- October 2, 2019
- Posted by: Aimilia Papachristou
- Category: Uncategorized
- Francesco Parola – University of Genoa (Italy), Department of Economics and Business & CIELI
- Gordon Wilmsmeier – Los Andes University (Colombia), Faculty of Administration
- Michael Dooms – Vrije Universiteit Brussel (Belgium), Department of Business, Faculty of Economic and Social Sciences
- Enrico Musso – University of Genoa (Italy), Department of Economics and Business & CIELI
The overwhelming expansion of the cruise industry in the last three decades has stimulated the debate on the trade-off between positive and negative effects originating from this business at economic, social and environmental levels.
Job creation, expenditures from passengers, crew and cruise operators’ procurements, investments for building/developing cruise terminals, and the growth of cruise/coastal tourism and transport infrastructures and services in port destinations constitute the most valuable positive impacts on ports, cities and local communities. Relatedly, the cruise industry positively contributes to destinations through the economic effects originating from its indirect impact on passengers’ intention to return and to recommend the destinations to relatives and friends.
Instead, the negative effects of the cruise industry on society and local communities include environmental, socio-cultural and economic impacts. As concern negative environmental effects on tourist destinations academic literature emphasizes, among others, water consumption, wastewater treatment, emissions from engines, effluents solid waste, impacts on biodiversity and conservation are well-known risks the industry has to dwell with. Socio-cultural issues comprise human rights protection, employment conditions, health and safety concerns, product responsibility, and sociocultural authenticity. Moreover, potential negative economic impacts include concerns on sustainable supply chains, equitability of arrangements with shore excursions providers, increasing competition between neighbour ports, growth in urban traffic congestion, risks originating from the new ownership structure of cruise terminals. Shifts in corporate settings, indeed are expected to determine an increase of the income generated by cruise corporations not fairly distributed to local communities.
The understanding of the real impacts of this business on ports, cities and local communities is made even more urgent by the cutting-edge trends that are currently shaping the industry, such as the increase in vessel size, the rise of passenger volumes and crew’s members per single call as well as the expansion of port destinations included in cruise itineraries. These path-changing factors potentially provoke the risk of overcrowding port facilities and of pollution-related issues which make environmental protection a stringent priority.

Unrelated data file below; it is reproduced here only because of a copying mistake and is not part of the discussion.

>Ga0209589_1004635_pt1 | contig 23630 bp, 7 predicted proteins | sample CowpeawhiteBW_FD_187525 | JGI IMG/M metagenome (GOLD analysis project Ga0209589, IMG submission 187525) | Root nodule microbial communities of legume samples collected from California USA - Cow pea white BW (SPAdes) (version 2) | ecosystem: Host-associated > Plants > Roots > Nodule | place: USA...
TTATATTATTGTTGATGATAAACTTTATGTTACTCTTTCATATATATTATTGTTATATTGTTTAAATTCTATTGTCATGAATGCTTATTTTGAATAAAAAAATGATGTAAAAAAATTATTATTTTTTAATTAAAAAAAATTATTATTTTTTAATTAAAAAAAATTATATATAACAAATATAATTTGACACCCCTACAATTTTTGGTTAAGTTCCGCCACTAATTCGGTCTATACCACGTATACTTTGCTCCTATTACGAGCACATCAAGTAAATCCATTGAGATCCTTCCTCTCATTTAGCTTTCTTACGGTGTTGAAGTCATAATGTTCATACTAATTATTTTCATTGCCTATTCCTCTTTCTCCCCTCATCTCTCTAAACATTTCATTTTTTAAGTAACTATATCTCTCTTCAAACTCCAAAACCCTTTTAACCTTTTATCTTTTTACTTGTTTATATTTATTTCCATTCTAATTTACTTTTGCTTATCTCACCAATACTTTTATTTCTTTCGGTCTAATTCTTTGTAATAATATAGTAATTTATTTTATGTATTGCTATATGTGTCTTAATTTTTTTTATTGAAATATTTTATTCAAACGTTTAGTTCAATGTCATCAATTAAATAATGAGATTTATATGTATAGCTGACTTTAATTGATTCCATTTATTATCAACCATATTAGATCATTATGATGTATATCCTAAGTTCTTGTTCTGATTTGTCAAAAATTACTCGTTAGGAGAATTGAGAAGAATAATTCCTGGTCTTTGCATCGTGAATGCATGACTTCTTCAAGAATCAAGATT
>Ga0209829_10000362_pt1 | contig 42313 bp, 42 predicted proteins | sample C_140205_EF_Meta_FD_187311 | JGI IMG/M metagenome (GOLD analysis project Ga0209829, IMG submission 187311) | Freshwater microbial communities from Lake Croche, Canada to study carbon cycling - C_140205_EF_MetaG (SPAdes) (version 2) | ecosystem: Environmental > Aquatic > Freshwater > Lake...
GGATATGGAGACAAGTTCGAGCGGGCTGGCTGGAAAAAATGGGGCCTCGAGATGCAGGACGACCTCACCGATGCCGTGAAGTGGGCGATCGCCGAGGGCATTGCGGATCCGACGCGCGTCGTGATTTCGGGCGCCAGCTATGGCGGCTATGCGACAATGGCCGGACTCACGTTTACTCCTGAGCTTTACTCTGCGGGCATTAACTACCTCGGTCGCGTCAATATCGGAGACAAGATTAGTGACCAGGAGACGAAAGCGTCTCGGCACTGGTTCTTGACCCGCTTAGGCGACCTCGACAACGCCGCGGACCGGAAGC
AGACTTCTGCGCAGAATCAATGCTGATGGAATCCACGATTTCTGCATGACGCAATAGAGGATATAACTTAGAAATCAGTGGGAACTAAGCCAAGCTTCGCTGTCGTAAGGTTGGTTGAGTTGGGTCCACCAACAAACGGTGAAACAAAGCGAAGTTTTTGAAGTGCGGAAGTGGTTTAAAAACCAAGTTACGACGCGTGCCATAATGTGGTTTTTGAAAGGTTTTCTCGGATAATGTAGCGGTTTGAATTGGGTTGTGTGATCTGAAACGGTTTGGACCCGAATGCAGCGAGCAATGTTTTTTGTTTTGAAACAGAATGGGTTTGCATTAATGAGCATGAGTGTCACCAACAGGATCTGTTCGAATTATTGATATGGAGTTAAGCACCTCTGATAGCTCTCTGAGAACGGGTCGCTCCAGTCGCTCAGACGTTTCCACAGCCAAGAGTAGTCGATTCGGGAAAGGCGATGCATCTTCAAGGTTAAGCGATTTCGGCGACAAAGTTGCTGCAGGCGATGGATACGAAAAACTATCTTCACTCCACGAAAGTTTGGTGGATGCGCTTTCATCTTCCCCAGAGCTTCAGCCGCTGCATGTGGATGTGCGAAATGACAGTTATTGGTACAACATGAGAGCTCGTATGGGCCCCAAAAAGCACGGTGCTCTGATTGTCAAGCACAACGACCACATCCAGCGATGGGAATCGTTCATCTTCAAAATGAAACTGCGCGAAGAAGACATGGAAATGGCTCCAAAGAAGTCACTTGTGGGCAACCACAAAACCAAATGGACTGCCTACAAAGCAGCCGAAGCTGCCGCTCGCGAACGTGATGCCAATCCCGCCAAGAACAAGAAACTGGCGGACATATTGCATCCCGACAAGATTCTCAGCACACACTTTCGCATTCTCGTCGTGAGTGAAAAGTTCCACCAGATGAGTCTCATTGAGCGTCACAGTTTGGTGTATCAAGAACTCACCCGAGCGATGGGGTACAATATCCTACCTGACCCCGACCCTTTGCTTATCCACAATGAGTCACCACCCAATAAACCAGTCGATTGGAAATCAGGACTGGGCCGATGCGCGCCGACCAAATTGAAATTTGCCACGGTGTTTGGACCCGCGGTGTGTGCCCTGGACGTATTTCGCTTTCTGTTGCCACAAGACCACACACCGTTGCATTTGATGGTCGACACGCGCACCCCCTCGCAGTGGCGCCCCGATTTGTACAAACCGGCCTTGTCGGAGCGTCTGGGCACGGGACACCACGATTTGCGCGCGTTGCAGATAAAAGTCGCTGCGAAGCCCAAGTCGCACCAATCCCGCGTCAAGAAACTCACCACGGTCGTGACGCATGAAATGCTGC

Moreover, the development of new cruise terminal facilities and the upsizing of the existing ones for keeping the pace with market trends are imposing additional investments and costs for the hosting ports. As for avoiding public spending, some Port Authorities (PAs) have involved international cruise lines and terminal operators in financing, building and operating cruise terminals, some scholars recognize the risk of unbalanced bargaining power relations between cruise companies on one side and PAs and port destinations, on the other.
Under multiple stakeholder pressure (e.g. consumers, investors, policy makers, local communities, etc.), international cruise companies, cruise terminal operators and PAs involved in the business are therefore awarding growing attentions to a number of issues related to sustainability and corporate social responsibility (CSR), to legitimate their activities and managing the relationships with most salient stakeholders more effectively.
The organizers of the special section entitled “Corporate Social Responsibility (CSR) and Sustainability in the cruise industry: theory and practice” are looking for original manuscripts which ground on well-established theories in tourism management and economics and propose practical approaches to feeding the debate on the impact of the cruise industry on port, cities and local communities, emphasizing the role of CSR and sustainability for improving the relationships among cruise lines, terminal operators and related stakeholders.
- Corporate social responsibility, corporate social actions (CSA) and CSA portfolio of cruise lines and cruise terminal operators
- Stakeholder Relationship Management (SRM) and legitimization in the cruise industry
- Balancing positive and negative impact of cruise operations for ports, cities and local communities
- The impact of mega-vessels and rising cruise traffic demand on territories and relevant stakeholders
- Managing potential environmental risks in port destinations: water management, wastewater treatment, emissions from engines, effluents solid waste, biodiversity and conservation
- Energy management issues and viable technologies for making the cruise industry greener and more sustainable
- Human rights protection, employment conditions, health and safety concerns, product responsibility, and sociocultural authenticity
- Port Authority investments and overcapacity concerns in cruise terminals
- Entry of cruise terminal operators and bargaining power games with leading cruise lines
- Circular Economy in the cruise domain